Undefeated featherweight prospect Gary Russell Jr. will be after his third straight stoppage win against Roberto Castaneda on Friday night’s Showtime ShoBox: The New Generation card in the headliner for “Night Of The Olympians,” which will also feature the pro debuts of five standout boxers from the 2012 U.S. Olympic team.
Russell (20-0, 12 knockouts) takes on Castaneda (20-2-1, 15 KOs) as part of an event that will take place at Fantasy Springs Casino, Indio, Calif., following appearances by featured Olympians Dominic Breazeale, Marcus Browne, Terrell Gausha, Errol Spence Jr. and Rau’shee Warren.
Super middleweight Gausha meets Dustin Caplinger (2-3, 1 KO), junior middleweight Spence takes on Johnathan Garcia (3-3, 1 KO), cruiserweight Browne faces Codale Ford (2-0), heavyweight Breazeale tackles Curtis Tate (4-3, 4 KOs), and bantamweight Warren fights Luis Rivera (1-2).
Also on the card is a clash of unbeaten junior middleweights between Daquan Arnett (8-0, 5 KOs) and Jeremiah Wiggins (10-0-1, 5 KOs), and one of junior featherweights Manuel Robles (1-0) and Tim Ibarra (2-1).
Howard Davis, Gold Medalist, 1976: Davis outpointed Jose Resto over six rounds in his first professional fight at the Aladdin Hotel in Las Vegas on Jan. 15, 1977.
“The fight was nationally televised. I was disappointed because I wanted to fight in front of my hometown fans at the Nassau Coliseum. Ray Leonard got to turn pro in front of his hometown fans.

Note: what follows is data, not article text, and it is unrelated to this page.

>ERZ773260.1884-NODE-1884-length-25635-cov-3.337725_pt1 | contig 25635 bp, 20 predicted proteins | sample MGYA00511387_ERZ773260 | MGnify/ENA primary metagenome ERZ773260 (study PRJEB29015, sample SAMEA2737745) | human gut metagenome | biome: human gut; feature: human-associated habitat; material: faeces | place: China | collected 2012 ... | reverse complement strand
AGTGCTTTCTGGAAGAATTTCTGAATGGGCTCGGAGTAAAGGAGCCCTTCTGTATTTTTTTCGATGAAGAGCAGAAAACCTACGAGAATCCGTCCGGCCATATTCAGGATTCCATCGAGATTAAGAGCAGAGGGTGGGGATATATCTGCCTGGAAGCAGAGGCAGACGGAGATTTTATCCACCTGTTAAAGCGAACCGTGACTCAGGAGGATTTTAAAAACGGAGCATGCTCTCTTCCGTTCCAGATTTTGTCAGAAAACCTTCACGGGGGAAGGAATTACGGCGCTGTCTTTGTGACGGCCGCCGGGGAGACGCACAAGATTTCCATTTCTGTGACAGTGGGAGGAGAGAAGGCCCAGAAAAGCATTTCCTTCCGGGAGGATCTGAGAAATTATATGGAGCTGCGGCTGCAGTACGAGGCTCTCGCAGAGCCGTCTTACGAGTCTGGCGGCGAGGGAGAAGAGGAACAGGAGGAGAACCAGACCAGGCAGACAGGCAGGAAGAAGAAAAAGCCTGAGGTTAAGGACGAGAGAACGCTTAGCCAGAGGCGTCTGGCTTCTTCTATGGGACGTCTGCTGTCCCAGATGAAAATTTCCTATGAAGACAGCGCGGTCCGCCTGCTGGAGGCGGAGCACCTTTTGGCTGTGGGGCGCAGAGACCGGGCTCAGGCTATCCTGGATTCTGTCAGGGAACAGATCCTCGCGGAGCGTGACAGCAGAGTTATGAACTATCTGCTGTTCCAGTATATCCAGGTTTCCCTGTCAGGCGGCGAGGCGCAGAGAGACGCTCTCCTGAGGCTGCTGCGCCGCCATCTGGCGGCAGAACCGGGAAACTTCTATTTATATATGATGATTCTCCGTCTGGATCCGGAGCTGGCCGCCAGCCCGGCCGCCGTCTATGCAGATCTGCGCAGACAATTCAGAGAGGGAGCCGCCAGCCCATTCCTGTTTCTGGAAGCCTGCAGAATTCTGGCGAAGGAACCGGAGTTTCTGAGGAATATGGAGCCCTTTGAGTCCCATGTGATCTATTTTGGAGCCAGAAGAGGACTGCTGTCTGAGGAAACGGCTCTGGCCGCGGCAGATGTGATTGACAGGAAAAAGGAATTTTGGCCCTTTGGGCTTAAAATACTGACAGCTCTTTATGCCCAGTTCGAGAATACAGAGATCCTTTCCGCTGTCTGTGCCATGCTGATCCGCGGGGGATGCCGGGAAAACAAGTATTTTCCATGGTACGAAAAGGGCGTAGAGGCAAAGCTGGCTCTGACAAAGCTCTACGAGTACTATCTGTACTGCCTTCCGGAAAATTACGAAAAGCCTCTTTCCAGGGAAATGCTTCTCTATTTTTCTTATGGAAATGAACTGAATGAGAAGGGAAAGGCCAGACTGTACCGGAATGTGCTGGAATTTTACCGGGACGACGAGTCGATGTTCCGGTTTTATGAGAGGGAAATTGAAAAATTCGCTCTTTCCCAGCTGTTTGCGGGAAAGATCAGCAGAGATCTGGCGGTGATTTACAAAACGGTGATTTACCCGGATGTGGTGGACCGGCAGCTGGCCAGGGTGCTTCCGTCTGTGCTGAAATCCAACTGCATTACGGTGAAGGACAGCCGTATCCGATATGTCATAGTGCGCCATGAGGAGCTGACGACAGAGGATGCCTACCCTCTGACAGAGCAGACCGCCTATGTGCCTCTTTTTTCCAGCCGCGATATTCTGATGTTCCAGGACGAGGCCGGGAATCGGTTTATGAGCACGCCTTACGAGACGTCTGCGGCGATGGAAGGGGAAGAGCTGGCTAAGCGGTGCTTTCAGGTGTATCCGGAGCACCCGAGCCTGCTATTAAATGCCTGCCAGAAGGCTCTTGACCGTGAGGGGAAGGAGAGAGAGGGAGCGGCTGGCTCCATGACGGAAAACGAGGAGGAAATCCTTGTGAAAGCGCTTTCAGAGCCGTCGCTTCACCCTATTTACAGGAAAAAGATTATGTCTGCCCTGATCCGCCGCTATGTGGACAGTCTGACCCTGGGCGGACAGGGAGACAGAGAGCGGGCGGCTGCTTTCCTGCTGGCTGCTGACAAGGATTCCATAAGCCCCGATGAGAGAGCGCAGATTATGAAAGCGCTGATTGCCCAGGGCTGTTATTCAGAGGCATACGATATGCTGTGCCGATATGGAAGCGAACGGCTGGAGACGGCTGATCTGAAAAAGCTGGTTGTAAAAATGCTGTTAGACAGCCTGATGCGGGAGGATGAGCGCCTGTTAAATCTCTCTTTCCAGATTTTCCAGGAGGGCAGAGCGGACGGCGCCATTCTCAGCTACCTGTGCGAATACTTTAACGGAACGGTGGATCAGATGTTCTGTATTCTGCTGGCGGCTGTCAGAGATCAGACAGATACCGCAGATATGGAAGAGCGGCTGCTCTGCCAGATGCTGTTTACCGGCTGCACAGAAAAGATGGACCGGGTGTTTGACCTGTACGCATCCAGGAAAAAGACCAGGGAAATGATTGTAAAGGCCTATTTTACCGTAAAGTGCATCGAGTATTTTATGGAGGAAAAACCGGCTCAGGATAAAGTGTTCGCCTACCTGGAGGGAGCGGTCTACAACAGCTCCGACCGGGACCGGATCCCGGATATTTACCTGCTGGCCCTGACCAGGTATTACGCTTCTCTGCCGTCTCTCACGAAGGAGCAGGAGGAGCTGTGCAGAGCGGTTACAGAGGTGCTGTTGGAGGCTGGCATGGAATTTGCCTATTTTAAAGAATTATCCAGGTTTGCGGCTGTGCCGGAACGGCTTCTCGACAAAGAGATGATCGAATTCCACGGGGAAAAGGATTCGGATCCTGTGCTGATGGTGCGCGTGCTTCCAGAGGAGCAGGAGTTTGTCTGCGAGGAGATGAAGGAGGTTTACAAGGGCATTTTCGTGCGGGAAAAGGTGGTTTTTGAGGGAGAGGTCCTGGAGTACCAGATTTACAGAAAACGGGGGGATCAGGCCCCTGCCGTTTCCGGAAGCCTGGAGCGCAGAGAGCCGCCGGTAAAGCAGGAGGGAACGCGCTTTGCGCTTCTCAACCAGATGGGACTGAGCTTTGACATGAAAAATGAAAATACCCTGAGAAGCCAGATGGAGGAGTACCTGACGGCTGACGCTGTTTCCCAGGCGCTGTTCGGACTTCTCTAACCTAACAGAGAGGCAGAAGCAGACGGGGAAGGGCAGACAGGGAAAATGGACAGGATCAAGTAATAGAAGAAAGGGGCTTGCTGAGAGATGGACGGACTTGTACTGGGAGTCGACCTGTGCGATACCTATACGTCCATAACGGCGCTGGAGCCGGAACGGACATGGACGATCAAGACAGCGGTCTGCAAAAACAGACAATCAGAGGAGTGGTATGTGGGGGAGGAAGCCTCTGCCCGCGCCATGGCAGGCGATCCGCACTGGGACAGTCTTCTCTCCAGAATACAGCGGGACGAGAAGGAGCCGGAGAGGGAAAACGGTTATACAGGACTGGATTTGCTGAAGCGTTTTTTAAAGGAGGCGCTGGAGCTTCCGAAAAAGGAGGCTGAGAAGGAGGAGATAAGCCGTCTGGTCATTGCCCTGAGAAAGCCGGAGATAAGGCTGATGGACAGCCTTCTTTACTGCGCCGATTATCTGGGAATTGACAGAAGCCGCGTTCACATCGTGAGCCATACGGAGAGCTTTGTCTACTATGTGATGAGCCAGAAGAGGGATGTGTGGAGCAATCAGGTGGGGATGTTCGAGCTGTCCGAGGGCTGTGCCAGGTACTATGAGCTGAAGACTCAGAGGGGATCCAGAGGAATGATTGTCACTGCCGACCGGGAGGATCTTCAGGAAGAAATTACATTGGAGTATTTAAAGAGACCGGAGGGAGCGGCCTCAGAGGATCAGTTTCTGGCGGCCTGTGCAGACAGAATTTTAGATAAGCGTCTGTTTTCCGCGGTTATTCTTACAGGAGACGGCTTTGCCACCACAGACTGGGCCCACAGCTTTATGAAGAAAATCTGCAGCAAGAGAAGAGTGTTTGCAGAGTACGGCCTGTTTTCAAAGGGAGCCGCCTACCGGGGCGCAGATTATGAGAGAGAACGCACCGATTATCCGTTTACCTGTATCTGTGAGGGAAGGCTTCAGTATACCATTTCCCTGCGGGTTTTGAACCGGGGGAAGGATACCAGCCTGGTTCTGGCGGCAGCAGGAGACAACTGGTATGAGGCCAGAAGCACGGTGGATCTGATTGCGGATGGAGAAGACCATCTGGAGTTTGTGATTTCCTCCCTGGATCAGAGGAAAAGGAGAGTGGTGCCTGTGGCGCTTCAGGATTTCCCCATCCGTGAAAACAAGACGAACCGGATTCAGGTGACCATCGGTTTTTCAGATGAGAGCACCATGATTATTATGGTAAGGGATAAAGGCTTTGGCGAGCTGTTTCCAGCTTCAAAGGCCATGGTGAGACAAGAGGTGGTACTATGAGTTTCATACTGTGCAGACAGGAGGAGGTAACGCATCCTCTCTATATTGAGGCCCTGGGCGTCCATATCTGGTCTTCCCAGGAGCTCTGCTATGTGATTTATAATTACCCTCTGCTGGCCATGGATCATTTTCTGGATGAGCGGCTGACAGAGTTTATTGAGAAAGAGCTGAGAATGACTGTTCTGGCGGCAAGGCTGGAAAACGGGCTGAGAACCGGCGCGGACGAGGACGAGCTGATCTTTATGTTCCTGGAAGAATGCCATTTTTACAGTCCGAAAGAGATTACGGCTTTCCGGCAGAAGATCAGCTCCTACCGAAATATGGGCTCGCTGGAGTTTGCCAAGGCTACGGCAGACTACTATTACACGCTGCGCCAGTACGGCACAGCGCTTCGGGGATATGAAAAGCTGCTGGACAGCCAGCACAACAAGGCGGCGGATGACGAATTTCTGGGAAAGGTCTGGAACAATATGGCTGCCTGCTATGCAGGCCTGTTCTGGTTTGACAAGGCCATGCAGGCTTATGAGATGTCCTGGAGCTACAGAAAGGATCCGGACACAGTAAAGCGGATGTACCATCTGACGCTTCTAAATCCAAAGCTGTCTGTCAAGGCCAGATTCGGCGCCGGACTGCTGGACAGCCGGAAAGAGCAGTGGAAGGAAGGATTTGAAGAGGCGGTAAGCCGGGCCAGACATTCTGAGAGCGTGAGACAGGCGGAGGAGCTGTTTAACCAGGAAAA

“Instead, the fight was in Vegas, and only a couple of hundred, maybe 500 fans showed up. I was very nervous and the nerves didn’t go away until my second pro fight.
“But I beat him silly every round and didn’t let him hit me. He had no neck, and every time I hit him, I felt like I was breaking my hand.”
Oscar De La Hoya, Gold Medalist, 1992: In his professional debut, De La Hoya registered three knockdowns on the way to a 42-second knockout over Lamar Williams at the Great Western Forum in Inglewood, Calif., on Nov. 23, 1992.
“Because I was a fighter who was brought up fighting as a professional-type style, I was actually really looking forward to my pro debut. I’d been sparring and training with pros like Joey Olivo and Paul Gonzales since I was 13, so I wasn’t nervous at all.
“Actually, I couldn’t wait. Just the fact I would be wearing eight-ounce gloves without headgear for the first time excited me. Once I got that first fight out of the way, I knew I was on my way.”
Raul Marquez, 1992: Marquez’s first professional fight ended by stoppage against Rafael Rezzaq in the fourth round at the HemisFair Arena in San Antonio, Texas on Oct. 3, 1992.